Last year, a four-year comparative study began with the help of 60 producers. So far researchers have taken blood samples from 4,255 sheep. Each sample is genotyped for scrapie susceptibilty.

Researchers aim to understand the different strains of scrapie and whether the best method of control is breeding scrapie resistant sheep or if a change in farm practices would prevent transmission between animals?

But it isnt an easy disease to study, says Matthew Baylis, senior research officer at Compton. "Because its not a virus, but is carried by prions, which are proteins that occasionally mutate, there were no laboratory tools to study the disease. These are appearing now as our research develops."

The IAH scheme works by matching flocks to compare similar numbers of sheep of one breed that have the disease with those that dont.

Blood tests are taken from the whole flock – up to 400 sheep – genotypes are looked at and breeding decisions monitored. "Flockowners in the trial have to inform both IAH and MAFF of any cases of scrapie, so we can investigate the animal."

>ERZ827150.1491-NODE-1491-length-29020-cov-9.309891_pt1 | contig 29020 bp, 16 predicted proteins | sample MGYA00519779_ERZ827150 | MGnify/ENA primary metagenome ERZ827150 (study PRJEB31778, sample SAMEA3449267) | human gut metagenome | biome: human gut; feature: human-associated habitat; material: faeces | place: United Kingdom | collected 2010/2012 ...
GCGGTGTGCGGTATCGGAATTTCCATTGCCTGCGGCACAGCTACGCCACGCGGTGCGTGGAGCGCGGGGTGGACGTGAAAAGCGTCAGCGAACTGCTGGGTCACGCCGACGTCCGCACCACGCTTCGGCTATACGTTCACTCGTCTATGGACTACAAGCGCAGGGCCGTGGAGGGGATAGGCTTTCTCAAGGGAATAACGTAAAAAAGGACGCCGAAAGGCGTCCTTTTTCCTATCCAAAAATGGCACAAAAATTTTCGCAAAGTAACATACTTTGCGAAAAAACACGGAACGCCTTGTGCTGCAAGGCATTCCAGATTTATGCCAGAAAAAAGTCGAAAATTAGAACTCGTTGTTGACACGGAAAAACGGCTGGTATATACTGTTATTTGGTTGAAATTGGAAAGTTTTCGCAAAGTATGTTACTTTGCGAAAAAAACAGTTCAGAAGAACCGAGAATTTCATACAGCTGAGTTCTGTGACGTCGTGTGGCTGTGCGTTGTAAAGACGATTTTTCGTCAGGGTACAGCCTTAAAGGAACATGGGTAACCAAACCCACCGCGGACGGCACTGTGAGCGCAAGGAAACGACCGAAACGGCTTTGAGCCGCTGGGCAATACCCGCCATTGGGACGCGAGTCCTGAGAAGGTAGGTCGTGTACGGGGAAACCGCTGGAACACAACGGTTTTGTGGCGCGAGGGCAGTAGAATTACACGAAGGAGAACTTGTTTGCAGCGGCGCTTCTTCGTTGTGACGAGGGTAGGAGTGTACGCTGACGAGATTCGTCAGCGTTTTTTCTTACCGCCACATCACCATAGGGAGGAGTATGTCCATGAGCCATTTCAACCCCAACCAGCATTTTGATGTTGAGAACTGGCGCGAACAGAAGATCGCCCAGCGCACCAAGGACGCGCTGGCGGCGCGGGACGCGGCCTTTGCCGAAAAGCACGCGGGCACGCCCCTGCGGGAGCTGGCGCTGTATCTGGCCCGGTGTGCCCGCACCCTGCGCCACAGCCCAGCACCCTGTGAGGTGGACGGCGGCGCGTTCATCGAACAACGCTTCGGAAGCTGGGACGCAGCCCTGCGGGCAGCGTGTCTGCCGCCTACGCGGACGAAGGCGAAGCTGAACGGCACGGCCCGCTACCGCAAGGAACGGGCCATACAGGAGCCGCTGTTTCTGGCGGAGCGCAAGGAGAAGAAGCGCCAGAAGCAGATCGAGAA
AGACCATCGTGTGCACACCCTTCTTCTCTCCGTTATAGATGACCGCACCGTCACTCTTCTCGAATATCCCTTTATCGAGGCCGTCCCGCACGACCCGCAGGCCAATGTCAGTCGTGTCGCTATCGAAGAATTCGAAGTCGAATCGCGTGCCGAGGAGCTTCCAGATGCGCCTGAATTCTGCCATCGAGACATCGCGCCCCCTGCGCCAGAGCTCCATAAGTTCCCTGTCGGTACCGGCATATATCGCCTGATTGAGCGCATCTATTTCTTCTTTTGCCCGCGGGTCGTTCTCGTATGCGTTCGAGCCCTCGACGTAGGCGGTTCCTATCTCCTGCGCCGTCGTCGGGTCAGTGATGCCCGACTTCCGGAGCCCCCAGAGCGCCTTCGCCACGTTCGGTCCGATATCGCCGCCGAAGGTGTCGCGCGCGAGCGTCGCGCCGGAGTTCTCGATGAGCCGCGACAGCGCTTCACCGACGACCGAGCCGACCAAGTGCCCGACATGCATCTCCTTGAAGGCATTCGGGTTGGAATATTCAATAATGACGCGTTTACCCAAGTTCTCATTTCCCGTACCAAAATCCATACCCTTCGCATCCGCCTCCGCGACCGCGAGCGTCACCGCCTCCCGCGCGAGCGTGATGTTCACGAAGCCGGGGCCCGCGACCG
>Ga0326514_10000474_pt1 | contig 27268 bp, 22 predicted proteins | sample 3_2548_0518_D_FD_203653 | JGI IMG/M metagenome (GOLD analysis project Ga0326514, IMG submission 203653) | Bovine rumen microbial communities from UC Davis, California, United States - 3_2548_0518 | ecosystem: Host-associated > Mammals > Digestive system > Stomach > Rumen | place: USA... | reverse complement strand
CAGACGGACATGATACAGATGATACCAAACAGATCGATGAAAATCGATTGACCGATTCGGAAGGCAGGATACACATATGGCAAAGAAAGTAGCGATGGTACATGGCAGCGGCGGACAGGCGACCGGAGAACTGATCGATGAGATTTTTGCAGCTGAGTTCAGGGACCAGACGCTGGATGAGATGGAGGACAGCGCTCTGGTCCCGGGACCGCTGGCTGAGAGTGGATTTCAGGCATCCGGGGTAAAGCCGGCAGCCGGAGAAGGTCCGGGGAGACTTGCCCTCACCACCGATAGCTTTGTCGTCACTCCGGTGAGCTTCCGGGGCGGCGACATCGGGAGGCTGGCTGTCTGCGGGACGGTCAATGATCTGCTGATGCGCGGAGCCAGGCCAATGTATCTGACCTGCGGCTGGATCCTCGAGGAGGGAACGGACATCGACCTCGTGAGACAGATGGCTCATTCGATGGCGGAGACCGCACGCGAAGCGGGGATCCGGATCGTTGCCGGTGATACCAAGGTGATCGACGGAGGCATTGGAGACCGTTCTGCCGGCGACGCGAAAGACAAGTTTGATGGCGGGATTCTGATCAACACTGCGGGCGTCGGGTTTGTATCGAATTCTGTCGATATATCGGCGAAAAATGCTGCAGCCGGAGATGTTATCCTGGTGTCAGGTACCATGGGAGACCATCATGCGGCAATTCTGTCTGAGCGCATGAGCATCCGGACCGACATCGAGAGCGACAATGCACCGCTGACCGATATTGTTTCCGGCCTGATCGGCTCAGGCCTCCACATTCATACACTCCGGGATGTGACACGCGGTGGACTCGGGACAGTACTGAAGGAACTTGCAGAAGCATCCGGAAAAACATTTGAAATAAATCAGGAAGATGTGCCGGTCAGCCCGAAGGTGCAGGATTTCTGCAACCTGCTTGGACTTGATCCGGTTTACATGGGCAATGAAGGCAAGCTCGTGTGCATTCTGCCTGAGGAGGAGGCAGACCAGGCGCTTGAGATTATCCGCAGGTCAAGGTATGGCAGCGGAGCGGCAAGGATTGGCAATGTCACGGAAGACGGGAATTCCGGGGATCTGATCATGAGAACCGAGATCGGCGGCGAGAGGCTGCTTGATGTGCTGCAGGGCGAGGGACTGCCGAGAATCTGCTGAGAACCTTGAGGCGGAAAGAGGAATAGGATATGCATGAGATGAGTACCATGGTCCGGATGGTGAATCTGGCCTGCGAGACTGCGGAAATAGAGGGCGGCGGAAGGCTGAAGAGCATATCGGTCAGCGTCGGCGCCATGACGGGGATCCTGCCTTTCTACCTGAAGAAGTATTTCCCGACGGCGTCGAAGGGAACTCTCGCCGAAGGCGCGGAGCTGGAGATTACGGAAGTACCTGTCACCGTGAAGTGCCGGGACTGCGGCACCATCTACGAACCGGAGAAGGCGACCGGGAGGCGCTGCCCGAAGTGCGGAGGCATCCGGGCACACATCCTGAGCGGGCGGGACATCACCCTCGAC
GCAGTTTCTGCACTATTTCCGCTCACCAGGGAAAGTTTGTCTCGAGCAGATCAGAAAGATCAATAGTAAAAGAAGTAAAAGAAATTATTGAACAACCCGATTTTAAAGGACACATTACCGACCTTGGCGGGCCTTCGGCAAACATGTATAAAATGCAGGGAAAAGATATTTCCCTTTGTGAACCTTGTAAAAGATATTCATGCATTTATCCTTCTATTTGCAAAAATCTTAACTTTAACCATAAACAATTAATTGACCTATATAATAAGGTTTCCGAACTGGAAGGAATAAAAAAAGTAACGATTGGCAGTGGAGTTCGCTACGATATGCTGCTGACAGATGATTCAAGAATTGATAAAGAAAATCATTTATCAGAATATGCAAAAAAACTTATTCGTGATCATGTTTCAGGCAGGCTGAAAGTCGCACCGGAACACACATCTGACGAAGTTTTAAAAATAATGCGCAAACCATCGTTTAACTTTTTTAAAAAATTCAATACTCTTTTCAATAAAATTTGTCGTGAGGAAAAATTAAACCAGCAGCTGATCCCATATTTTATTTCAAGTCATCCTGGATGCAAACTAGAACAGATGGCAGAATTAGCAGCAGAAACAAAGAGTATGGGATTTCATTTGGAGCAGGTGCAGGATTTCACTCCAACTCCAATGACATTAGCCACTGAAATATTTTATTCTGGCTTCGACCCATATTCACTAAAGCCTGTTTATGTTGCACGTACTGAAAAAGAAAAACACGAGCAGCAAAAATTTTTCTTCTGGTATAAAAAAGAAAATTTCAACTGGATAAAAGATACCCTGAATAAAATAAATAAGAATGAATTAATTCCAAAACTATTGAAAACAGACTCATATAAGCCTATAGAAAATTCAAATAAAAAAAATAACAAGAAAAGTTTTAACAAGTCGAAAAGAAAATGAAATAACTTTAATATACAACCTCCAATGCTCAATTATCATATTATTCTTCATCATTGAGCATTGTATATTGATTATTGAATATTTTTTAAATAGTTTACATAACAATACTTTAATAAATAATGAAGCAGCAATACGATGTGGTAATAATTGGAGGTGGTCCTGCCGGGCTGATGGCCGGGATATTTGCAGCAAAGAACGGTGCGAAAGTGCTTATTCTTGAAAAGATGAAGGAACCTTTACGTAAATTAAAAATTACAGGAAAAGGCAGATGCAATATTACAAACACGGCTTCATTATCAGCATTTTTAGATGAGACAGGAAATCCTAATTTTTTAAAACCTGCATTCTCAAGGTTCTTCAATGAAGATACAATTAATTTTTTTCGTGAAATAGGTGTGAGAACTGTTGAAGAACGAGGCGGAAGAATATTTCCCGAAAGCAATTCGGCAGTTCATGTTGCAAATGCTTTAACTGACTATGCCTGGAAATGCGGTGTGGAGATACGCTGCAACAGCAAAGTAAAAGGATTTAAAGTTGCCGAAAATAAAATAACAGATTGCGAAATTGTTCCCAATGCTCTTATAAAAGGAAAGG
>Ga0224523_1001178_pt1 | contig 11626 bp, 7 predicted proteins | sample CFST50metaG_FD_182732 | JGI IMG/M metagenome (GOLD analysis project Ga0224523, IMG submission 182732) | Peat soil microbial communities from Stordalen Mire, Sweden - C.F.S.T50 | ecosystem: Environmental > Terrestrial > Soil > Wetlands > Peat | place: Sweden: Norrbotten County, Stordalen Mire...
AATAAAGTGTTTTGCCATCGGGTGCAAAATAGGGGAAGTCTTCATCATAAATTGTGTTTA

To examine what causes scrapie the IAH needs to know which breeding decisions are taken and therefore animals need to be individually identified. By examining these cases, researchers hope to identify the best ways of controlling the disease and whether current genotyping procedures are adequate.

Currently, genotyping varies between breeds. This is based on past genotyping patterns where different breeds have shown variations in genotypic susceptibility at different codons, says Mr Baylis.

"We will be looking at all the sites from 136 to 171, the current range, but were not expecting there to be any difference to current genotyping patterns."

The variation in susceptibility between different breeds, and similarly the variation in which codons need to be genotyped, is down to chance, says Mr Baylis.

"Its down to the founding affect, when breeds were developed the animals they came from happened to have resistant genotypes. This sets the genotypes for their descendants."